Sunday, October 03, 2010

Character Lists -- a confession

I hate character lists. I particularly hate the identikit character lists that I find in writing books. I know it is sacrilege to say it but I do. And I don't actually think they help me write the story. In some ways they hem me in. They force me to make decisions BEFORE I am ready to and decisions about things I am not interested in or my characters might not be interested in. Things that I might feel compelled to work in.  Equally if I don't know the characters well enough I might make hasty decisions which make me freeze later. The needs of the story and the characters interacting with each other come before the needs of The List.
I do know for other people that they work well for. That is their process and I salute them.
They just don't work for me. Neither do I do collages. My mind works differently and the pictures are in my head. And this possibly makes me a Bad Writer.
Or maybe it just makes me different. Different is good. I can live with different.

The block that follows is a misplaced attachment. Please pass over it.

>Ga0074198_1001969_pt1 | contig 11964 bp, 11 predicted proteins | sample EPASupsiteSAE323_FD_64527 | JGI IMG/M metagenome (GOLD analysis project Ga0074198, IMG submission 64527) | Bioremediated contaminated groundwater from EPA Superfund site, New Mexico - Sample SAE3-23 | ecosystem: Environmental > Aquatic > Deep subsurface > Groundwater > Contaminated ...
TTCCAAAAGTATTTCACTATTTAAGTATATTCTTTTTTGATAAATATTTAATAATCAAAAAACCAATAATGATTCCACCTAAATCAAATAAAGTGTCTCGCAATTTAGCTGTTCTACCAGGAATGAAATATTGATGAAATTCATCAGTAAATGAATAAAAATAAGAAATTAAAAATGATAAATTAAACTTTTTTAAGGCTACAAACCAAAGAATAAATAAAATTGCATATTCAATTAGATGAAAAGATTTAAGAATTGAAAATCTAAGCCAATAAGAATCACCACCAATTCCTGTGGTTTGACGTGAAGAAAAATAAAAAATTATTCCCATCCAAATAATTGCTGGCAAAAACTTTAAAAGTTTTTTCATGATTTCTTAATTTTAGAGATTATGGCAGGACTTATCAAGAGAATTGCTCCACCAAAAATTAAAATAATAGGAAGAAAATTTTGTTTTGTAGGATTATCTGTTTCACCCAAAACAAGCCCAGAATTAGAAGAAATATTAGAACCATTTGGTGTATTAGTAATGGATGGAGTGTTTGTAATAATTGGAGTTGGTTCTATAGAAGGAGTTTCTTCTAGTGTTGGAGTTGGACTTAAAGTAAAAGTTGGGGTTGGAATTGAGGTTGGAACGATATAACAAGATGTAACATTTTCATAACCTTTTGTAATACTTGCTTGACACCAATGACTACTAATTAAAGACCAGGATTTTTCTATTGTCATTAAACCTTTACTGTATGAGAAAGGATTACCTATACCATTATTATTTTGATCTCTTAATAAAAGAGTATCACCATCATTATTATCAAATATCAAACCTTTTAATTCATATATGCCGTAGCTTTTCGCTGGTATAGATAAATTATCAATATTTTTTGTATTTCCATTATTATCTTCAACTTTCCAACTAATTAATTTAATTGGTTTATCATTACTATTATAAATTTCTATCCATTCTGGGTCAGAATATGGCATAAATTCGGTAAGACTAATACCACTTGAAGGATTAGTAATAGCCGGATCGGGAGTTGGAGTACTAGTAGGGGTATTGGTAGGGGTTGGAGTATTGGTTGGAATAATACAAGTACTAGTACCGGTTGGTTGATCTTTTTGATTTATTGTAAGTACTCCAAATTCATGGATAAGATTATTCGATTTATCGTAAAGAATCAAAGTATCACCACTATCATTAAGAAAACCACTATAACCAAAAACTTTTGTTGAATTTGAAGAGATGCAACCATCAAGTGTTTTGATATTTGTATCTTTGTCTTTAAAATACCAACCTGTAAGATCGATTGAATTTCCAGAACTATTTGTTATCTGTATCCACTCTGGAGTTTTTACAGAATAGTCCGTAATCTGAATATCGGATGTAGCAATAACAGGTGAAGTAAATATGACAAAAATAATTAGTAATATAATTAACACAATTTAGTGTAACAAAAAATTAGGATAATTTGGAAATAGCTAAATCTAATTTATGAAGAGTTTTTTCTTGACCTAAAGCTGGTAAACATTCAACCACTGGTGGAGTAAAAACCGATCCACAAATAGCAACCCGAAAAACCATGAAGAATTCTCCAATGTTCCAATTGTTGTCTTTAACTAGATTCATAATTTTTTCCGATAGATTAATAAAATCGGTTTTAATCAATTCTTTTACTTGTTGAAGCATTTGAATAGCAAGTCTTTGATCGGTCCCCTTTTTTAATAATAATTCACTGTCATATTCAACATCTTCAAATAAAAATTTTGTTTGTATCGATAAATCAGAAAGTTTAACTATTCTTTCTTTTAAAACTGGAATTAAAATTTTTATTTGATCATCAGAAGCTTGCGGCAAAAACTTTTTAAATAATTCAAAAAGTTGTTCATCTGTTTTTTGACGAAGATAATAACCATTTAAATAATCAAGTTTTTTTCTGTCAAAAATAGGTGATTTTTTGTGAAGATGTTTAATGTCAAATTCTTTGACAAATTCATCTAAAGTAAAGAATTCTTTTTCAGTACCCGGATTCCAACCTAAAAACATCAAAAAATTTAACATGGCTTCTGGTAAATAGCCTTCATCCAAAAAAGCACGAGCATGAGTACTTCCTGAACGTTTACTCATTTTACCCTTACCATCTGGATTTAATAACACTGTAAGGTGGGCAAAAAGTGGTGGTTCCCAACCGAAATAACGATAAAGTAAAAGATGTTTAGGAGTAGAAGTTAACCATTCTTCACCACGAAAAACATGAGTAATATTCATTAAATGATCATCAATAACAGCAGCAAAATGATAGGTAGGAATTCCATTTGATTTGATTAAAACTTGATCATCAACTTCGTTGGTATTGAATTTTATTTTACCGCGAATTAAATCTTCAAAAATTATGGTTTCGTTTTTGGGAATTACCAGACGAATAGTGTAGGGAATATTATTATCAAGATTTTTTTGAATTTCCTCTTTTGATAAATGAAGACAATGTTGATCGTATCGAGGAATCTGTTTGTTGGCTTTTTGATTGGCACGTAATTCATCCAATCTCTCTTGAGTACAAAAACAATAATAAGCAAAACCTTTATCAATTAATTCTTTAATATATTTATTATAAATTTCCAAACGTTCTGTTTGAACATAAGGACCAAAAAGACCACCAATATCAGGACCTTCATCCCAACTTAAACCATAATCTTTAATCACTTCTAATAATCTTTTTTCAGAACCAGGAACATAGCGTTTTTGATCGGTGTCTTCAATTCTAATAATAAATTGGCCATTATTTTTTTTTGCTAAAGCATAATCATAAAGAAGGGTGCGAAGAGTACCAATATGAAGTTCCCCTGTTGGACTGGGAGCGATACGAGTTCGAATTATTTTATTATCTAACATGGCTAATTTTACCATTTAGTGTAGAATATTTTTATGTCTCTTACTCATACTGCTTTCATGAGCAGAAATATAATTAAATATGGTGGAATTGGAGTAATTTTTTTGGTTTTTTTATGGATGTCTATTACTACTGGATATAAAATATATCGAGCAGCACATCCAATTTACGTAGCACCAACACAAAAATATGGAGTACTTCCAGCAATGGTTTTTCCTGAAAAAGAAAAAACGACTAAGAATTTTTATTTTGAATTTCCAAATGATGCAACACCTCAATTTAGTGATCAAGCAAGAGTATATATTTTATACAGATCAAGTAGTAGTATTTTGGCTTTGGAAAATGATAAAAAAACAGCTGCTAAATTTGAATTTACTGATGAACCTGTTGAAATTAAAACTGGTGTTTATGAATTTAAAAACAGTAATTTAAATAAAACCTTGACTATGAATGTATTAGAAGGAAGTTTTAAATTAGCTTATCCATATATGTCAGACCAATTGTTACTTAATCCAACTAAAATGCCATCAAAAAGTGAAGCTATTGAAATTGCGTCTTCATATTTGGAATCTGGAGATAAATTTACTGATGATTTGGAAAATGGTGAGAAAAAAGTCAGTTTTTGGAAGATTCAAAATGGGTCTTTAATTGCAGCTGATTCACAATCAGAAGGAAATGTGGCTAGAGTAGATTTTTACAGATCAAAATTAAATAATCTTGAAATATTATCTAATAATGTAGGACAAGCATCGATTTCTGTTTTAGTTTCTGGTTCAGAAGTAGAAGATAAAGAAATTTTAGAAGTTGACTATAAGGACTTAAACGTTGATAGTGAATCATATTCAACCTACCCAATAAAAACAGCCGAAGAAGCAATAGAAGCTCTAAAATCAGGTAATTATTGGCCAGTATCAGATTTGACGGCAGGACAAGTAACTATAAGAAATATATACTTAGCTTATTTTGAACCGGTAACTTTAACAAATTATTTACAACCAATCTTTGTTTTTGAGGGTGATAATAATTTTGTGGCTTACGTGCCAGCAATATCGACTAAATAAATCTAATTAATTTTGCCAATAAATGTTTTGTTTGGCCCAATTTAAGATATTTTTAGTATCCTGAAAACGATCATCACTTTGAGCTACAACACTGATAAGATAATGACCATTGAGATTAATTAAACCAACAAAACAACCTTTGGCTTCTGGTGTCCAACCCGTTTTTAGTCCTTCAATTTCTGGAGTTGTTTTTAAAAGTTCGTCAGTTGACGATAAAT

I don't need to know the same info about every character every time. Each character is different. And some of my characters hate, loathe and distest admin. Some of them would happily set fire to all bureaucracy.

 I worry that filling in these sheets can make it seem like I have told the story or that my words harden like concrete or rather my decisions harden like concrete and I have to twist the story to a point of implausibility when the simplest thing would be to change the back story. This is borne out in my own research of trial and error.

This however does not mean that I don't know things about my characters. I can and have written reams of paper about their back story. And sometimes that back story has to change. Sometimes I add Too Much baggage and sometimes too little.  Sometimes what I thought was important becomes less so.